Frogner Park (Frognerparken) is on the west side
of Oslo and contains a large park with a museum, sculpture garden, baths,
foundtain, large manor house, as well as trees and grassy areas, perfect
for a picnic.
Funny thing about the picnic. I'd expect to see ants at a picnic since, well, that's basically their job, and they're no slackers. Yet there were no ants at our picnic. I just sort of assumed that ones yet one more area in which the Norwegians, or maybe Europe, or hell, everyone somehow, magically, is better than the US. And maybe that's the case, but there were no ants. We then took a tour of the statue park (described a bit further on down), and I left everything except my camera. Then we came back, packed up, and eventually took a cable car back to downtown and the apartment where we were staying (this is after spending an hour walking downtown and to the Opera House, described in the Downtown Oslo web page).
We did some stuff, like put away some leftover food, made some plans for what we wanted to do for dinner. Eventually I put on my shoes (note: people generally do not wear shoes in Norwegian households—we wanted to make sure we followed the rules and didn't get the apartment dirty) and my fleece jacket and got ready to go.
That's when Faith noticed an ant on the floor in the front hallway.
It was quickly dispatched. No problem. Except there was a second one. And then I spotted a third. What the hell?
We killed them. Then there were another few. They were also slaughtered. We did another check on the dark wooden floor and spotted a few more. Plus one on the wall. Damn it!
Fine. Smoosh, smoosh, smoosh. Faith was making a pile of them so that we could clean them up once when we were done. It was weird, fucking weird. How did that many ants get into the apartment?
It started to dawn in my brain that we must have brought them in, because the apartment was rather immaculate. Another part of my brain was starting to get concerned that 10-20 ants might be considered a bad sign. I just wanted to go to dinner and stop with the ant massacre. And at this point, I was seeing ants where there were no ants. I was seeing things move out of the corner of my eye. On the floor, in the shadows, on the wall. I could even feel them around me. Or crawling on me.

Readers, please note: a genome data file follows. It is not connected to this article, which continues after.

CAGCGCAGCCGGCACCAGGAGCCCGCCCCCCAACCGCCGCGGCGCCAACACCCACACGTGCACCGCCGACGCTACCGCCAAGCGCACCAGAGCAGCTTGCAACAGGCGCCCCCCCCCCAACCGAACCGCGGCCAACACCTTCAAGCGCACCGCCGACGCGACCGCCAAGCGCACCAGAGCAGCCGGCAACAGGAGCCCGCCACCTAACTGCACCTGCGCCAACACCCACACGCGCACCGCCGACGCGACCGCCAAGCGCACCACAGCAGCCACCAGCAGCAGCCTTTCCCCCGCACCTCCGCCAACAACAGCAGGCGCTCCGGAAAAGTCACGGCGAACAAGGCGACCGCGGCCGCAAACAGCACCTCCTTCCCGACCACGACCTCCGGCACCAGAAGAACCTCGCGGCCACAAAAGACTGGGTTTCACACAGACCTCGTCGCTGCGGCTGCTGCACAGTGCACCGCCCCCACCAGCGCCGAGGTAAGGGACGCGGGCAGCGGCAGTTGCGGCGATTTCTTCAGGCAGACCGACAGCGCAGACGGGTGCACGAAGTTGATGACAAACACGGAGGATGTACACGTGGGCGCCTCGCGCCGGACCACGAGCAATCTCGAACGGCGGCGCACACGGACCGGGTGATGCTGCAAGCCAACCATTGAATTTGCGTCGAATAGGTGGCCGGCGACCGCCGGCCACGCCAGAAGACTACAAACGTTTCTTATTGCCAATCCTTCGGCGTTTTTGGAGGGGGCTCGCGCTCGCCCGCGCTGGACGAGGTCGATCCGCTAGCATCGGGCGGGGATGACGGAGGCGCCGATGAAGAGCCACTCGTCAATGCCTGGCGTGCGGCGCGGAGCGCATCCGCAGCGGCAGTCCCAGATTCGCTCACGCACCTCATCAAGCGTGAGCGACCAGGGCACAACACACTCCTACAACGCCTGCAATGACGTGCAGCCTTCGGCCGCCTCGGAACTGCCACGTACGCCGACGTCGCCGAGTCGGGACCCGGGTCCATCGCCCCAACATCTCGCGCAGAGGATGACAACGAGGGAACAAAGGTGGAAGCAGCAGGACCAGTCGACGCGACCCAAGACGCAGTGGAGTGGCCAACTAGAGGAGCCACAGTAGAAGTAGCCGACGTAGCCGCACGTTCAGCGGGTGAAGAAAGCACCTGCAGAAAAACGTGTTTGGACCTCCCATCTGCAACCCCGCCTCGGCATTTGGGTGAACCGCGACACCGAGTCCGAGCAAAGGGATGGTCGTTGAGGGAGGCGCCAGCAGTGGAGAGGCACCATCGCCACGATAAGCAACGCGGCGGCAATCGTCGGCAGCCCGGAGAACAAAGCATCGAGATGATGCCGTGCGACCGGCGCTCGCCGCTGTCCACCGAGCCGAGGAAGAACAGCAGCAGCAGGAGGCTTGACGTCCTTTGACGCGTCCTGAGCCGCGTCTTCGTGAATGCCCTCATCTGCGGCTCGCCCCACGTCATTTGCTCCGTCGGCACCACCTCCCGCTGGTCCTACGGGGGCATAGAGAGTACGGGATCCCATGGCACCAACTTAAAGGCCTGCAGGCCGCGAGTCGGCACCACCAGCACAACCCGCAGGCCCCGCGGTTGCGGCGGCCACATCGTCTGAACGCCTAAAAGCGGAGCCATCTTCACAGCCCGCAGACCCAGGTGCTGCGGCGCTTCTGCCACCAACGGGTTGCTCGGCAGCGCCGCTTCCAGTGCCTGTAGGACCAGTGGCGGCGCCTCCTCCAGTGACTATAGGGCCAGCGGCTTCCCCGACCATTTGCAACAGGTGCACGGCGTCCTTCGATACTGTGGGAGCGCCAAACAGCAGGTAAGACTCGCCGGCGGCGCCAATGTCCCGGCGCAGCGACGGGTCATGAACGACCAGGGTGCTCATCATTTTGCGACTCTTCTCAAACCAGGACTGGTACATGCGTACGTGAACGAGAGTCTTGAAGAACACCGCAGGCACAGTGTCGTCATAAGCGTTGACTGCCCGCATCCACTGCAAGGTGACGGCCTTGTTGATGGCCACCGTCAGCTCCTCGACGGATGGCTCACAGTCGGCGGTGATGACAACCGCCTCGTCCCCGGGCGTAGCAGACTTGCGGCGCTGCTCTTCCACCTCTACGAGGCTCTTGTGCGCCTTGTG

I had a brief, momentary freak-out where I took off my jacket and dropped it to the ground. I did a quick check but there were no ants on me. I figured I was just letting things get to me a bit.
Faith was slowing down on the ant killing. She had accumulated a couple piles of dead ants and was verifying there were no more on the floor. Since it was winding down, I picked up my jacket and looked down at the floor with a few piles of dead ants and no more moving around.
Then an odd thought struck me. I should make sure that there weren't any ants in my jacket since I had it on the floor for the last 30 seconds. But it was more of a statement, a command, than any real deep analysis. The thought was: shake the jacket. So I did. Then I looked down and saw 5 ants crawling on the floor.
Awwwww...fuck. We were just finishing this annoying business and there were some that had gotten into my jacket. Fine. We killed them.
Then I shook it again.
And there were more on the floor.
After squashing them, I shook it again.
And there were more fucking Norwegian ants on the fucking Norwegian wood floor. What the hell?
I shook it again and more ants.
Somehow my jacket was producing ants.
I said something to Faith. Probably something coherent like "ants!" Then I shook my jacket and produced more ants.
I think I had to demostrate the jacket's new-found ability a couple more times before Faith believed in its ant-generating magic. It was a Fleece Horn of Plenty (of Ants).
I tried to figure out where they were coming from. I pulled out the thin gloves in the pocket and shook them and there were like a dozen or so more ants now moving on the floor.